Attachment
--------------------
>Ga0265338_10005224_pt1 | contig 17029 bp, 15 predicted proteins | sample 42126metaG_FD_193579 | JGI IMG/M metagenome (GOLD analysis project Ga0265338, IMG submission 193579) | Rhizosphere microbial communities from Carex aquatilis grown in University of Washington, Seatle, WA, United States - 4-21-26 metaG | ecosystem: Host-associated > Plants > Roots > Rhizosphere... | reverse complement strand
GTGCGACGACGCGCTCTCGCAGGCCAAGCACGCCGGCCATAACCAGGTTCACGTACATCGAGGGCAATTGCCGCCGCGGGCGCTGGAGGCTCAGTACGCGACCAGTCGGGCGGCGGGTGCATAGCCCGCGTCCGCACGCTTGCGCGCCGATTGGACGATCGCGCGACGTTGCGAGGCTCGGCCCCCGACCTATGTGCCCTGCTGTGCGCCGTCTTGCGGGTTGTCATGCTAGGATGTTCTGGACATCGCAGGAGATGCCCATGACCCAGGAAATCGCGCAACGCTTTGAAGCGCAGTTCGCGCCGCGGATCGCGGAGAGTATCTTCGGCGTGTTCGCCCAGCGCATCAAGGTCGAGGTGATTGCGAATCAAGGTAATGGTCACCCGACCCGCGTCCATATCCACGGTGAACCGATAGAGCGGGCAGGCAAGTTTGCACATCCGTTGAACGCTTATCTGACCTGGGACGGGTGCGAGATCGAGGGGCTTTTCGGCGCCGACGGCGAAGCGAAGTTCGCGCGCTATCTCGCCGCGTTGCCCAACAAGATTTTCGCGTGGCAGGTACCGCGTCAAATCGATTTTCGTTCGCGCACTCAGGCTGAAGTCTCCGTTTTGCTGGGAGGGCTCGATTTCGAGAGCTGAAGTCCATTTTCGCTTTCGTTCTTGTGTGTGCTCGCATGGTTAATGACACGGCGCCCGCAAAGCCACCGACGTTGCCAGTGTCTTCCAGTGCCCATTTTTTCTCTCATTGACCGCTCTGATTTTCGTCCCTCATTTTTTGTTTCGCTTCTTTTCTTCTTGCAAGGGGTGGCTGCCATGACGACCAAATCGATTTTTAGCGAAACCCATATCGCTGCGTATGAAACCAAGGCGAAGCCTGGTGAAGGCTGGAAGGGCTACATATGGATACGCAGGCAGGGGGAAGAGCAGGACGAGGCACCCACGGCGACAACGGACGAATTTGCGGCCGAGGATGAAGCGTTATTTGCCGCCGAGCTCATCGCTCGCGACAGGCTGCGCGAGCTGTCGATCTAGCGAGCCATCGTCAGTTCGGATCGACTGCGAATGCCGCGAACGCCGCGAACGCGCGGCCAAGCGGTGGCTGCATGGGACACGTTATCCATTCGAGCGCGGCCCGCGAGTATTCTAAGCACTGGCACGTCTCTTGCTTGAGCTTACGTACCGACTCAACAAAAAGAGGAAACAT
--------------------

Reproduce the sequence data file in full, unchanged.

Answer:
>Ga0265338_10005224_pt1 | contig 17029 bp, 15 predicted proteins | sample 42126metaG_FD_193579 | JGI IMG/M metagenome (GOLD analysis project Ga0265338, IMG submission 193579) | Rhizosphere microbial communities from Carex aquatilis grown in University of Washington, Seatle, WA, United States - 4-21-26 metaG | ecosystem: Host-associated > Plants > Roots > Rhizosphere... | reverse complement strand
GTGCGACGACGCGCTCTCGCAGGCCAAGCACGCCGGCCATAACCAGGTTCACGTACATCGAGGGCAATTGCCGCCGCGGGCGCTGGAGGCTCAGTACGCGACCAGTCGGGCGGCGGGTGCATAGCCCGCGTCCGCACGCTTGCGCGCCGATTGGACGATCGCGCGACGTTGCGAGGCTCGGCCCCCGACCTATGTGCCCTGCTGTGCGCCGTCTTGCGGGTTGTCATGCTAGGATGTTCTGGACATCGCAGGAGATGCCCATGACCCAGGAAATCGCGCAACGCTTTGAAGCGCAGTTCGCGCCGCGGATCGCGGAGAGTATCTTCGGCGTGTTCGCCCAGCGCATCAAGGTCGAGGTGATTGCGAATCAAGGTAATGGTCACCCGACCCGCGTCCATATCCACGGTGAACCGATAGAGCGGGCAGGCAAGTTTGCACATCCGTTGAACGCTTATCTGACCTGGGACGGGTGCGAGATCGAGGGGCTTTTCGGCGCCGACGGCGAAGCGAAGTTCGCGCGCTATCTCGCCGCGTTGCCCAACAAGATTTTCGCGTGGCAGGTACCGCGTCAAATCGATTTTCGTTCGCGCACTCAGGCTGAAGTCTCCGTTTTGCTGGGAGGGCTCGATTTCGAGAGCTGAAGTCCATTTTCGCTTTCGTTCTTGTGTGTGCTCGCATGGTTAATGACACGGCGCCCGCAAAGCCACCGACGTTGCCAGTGTCTTCCAGTGCCCATTTTTTCTCTCATTGACCGCTCTGATTTTCGTCCCTCATTTTTTGTTTCGCTTCTTTTCTTCTTGCAAGGGGTGGCTGCCATGACGACCAAATCGATTTTTAGCGAAACCCATATCGCTGCGTATGAAACCAAGGCGAAGCCTGGTGAAGGCTGGAAGGGCTACATATGGATACGCAGGCAGGGGGAAGAGCAGGACGAGGCACCCACGGCGACAACGGACGAATTTGCGGCCGAGGATGAAGCGTTATTTGCCGCCGAGCTCATCGCTCGCGACAGGCTGCGCGAGCTGTCGATCTAGCGAGCCATCGTCAGTTCGGATCGACTGCGAATGCCGCGAACGCCGCGAACGCGCGGCCAAGCGGTGGCTGCATGGGACACGTTATCCATTCGAGCGCGGCCCGCGAGTATTCTAAGCACTGGCACGTCTCTTGCTTGAGCTTACGTACCGACTCAACAAAAAGAGGAAACAT